A little while later Shadow sat on a weird, prehistoric high hospital bed, having his leg doused in surgical spirits (that burnt like hell) and examined. The doctor was a young man, probably in his twenties, with black hair and intelligent little spectacles.
“Is it bad?” asked Marge, all concerned mother-hen.
“Just another stab wound,” said Dr Swarts. “It bled itself pretty clean, it should heal nicely. I’ll stitch it. But I want to look at that arm too.” He straightened out and lifted Shadow’s hat out of the way and examined the cut on the forehead. “Maybe this will need some stitches too.”
Shadow’s hand came up reflexively, warding the doctor off.
“You don’t want your face stitched?” Dr Swarts smiled. “I think an elastoplast will do it too. So you attacked some thugs?”
The good doctor learned a few things about Shadow that evening. Firstly, the young gypsy was a stoic. Secondly, he was evasive. Neither Dr Swarts nor Marge could get out of him how he’d managed to finish off the other two thugs, after Marge had explained that he’d killed the one who had attacked her, with a single throw of a rock to his head, and that Lucy had seen him cut down the second one with his knife, fast and efficiently.
“She was supposed to run!” growled Shadow. “She wasn’t supposed to see that!”
Marge studied him critically. “You’re her hero now, you know!”
Shadow snorted, then read the unspoken question in her eyes.
“Sure, sure, I’m from a rough background,” he said impatiently, his accent thick and uncensored. “Tzigan, right? Came from Europe. There’s bad stuff there. Tzigany are always running for their lives. Well, this Tzigan got tired of running, and turned around and fought back. You corner a rat, you get bitten. Simple.”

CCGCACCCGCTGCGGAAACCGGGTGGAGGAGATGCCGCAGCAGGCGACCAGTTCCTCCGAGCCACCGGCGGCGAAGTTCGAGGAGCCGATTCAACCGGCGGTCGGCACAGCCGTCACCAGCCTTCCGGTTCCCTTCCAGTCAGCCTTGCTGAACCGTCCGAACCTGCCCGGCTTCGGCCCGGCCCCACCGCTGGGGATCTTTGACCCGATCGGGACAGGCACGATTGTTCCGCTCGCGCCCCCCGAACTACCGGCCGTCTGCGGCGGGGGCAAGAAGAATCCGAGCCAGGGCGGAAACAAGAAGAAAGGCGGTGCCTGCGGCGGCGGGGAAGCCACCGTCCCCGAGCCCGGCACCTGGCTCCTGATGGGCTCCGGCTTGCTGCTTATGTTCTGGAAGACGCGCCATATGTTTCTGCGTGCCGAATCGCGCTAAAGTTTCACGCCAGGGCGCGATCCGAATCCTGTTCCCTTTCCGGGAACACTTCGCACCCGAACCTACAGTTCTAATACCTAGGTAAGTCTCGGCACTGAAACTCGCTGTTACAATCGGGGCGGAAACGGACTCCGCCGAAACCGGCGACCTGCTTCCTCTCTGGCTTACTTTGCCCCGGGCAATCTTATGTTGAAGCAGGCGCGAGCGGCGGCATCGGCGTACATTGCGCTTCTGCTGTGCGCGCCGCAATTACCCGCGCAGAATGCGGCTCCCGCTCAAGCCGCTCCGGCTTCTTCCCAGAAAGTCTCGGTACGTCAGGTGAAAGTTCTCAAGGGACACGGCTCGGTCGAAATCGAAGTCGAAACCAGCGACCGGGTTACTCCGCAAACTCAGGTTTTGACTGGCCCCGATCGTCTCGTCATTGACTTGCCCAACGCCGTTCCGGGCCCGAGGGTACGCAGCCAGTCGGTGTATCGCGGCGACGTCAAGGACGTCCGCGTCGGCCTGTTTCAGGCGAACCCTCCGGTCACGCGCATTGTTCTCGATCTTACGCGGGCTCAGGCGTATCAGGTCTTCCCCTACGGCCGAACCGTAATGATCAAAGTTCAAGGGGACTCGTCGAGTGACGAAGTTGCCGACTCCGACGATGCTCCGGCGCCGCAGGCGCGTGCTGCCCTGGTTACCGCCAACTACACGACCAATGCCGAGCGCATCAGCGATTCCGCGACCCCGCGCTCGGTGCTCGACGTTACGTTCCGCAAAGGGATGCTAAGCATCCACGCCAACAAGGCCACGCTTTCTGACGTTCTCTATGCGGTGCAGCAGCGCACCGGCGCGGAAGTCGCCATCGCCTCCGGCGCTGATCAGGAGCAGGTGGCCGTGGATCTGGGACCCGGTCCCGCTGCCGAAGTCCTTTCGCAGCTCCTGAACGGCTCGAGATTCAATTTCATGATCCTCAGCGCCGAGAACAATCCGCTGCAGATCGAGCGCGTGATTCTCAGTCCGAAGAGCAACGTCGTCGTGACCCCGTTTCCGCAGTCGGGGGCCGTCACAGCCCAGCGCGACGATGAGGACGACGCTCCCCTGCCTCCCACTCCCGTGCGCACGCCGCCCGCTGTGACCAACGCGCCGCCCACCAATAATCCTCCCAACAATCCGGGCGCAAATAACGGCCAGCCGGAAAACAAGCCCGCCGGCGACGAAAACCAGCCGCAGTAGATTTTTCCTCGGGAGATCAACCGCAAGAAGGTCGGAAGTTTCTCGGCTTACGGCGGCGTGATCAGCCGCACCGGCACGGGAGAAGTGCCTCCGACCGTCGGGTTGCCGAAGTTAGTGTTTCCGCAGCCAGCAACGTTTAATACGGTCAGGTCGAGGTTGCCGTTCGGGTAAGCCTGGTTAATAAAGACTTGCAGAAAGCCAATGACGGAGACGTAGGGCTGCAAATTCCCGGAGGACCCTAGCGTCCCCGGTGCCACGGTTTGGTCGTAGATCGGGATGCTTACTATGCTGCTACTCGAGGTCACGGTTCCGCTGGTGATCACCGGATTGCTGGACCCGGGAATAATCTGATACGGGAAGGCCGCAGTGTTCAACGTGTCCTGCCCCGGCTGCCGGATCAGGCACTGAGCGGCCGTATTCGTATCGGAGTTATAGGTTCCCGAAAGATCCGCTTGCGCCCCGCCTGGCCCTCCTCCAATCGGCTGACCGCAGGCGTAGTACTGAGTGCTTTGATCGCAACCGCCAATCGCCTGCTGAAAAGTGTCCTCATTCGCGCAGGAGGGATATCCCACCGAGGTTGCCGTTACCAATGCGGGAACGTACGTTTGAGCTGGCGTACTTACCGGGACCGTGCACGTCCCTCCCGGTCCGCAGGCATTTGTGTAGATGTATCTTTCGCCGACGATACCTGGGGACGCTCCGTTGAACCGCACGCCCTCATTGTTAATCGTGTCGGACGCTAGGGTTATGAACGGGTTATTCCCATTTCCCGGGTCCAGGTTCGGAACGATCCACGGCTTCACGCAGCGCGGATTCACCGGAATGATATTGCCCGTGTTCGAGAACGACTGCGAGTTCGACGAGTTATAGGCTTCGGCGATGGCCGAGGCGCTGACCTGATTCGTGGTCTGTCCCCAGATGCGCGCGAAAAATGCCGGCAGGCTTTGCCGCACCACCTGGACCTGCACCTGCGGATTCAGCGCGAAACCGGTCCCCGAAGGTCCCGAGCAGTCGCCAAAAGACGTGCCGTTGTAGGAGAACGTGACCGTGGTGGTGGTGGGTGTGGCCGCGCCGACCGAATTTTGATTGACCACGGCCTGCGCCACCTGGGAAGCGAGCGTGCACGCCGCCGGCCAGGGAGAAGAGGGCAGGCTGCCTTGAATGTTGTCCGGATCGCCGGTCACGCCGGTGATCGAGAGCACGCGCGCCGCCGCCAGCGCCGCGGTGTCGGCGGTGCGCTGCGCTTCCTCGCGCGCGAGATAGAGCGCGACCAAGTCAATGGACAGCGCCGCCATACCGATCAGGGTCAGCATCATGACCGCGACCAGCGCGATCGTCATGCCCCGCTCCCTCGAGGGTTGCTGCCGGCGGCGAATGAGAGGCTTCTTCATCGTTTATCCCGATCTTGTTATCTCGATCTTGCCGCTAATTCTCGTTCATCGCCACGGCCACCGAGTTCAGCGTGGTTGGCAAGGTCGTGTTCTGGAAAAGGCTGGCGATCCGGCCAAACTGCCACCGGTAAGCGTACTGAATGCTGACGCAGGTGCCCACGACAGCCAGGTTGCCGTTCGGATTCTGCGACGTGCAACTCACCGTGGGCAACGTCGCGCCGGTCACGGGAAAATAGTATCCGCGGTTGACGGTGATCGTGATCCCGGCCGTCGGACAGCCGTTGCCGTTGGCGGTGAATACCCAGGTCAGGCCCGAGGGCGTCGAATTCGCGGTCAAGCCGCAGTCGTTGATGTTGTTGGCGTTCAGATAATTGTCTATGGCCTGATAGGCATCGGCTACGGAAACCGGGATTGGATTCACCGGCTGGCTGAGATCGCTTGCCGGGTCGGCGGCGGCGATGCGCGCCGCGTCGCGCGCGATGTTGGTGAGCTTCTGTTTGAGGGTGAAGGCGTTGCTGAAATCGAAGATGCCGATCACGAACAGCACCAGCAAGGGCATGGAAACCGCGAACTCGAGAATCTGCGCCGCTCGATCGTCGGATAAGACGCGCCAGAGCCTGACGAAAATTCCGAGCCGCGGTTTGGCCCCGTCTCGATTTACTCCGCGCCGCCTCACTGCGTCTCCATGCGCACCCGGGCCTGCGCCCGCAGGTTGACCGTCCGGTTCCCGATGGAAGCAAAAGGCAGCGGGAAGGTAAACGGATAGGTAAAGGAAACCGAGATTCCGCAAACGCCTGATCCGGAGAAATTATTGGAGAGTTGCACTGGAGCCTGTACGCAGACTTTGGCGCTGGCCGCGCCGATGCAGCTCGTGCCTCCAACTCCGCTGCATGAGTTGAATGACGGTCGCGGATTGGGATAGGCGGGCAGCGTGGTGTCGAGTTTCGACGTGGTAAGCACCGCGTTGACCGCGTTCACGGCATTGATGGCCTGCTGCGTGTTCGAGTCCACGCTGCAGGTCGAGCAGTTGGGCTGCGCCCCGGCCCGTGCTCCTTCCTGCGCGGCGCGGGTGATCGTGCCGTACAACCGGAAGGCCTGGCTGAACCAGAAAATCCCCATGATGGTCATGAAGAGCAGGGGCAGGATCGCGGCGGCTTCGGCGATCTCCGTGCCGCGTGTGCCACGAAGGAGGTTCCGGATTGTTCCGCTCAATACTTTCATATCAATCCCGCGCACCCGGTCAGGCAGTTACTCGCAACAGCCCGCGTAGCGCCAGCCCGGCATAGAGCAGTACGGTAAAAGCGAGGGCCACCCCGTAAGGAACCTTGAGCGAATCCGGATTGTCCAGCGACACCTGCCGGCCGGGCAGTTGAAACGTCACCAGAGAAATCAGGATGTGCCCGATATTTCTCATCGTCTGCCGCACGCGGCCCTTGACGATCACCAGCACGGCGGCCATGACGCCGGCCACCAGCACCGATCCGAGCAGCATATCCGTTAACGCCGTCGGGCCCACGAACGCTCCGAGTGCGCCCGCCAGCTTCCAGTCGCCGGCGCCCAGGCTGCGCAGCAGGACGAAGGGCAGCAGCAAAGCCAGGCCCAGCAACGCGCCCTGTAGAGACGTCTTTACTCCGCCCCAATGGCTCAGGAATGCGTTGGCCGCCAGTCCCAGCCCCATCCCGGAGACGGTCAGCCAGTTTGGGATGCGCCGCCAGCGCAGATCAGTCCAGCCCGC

“Can’t believe the police didn’t at least call someone to bandage him up,” said Dr Swarts with an edge of anger.
“Yah well,” was Marge’s eye-rolling response. And she turned to Shadow. “Well, this Tzigan is going to have a good meal tonight and sleep in a decent bed, warm and snug. You’re staying with us at the lodge until that leg is healed.”
Shadow blinked at her with round eyes. He got a choice in this, nu? … Nu, apparently.
“Marge,” commented Shadow as he got back into the pickup truck with a slightly stiffer leg and arm than he’d started out with, “you’re an endangered species.”
“Why?” She took the wheel, and the bakkie crunched onto the road and started wending its way between the hills surrounding Sabie.
“You and your little girl! You trust strangers far too easily! You’ve seen me kill two people. What makes you think your household is safe if you take me in? You know nothing about me!”
Marge laughed lightly. “You’re not about to hurt us,” she said with confidence. “Now stop already with the self-importance. Staying with us and having a home for a while is worth a lot more to you than clearing us out and selling our stuff.”
Shadow shut his mouth and swallowed a bubble. Self-importance! What did she know? She was right, he realized with embarrassment. He was pretty full of himself. Time to take his eyes off himself and find a worthy cause.
The truck turned off the road and onto a bumpy dirt road. Shadow watched the trees close like a roof over them as they followed the track down towards the lights of a house. Marge stopped the pickup under a zinc roof and cut the engine.
“Oh,” she said. “One more thing.” She handed him something in a cloth. Shadow unravelled it. A broad smile spread over his face. She had retrieved Sharktooth for him!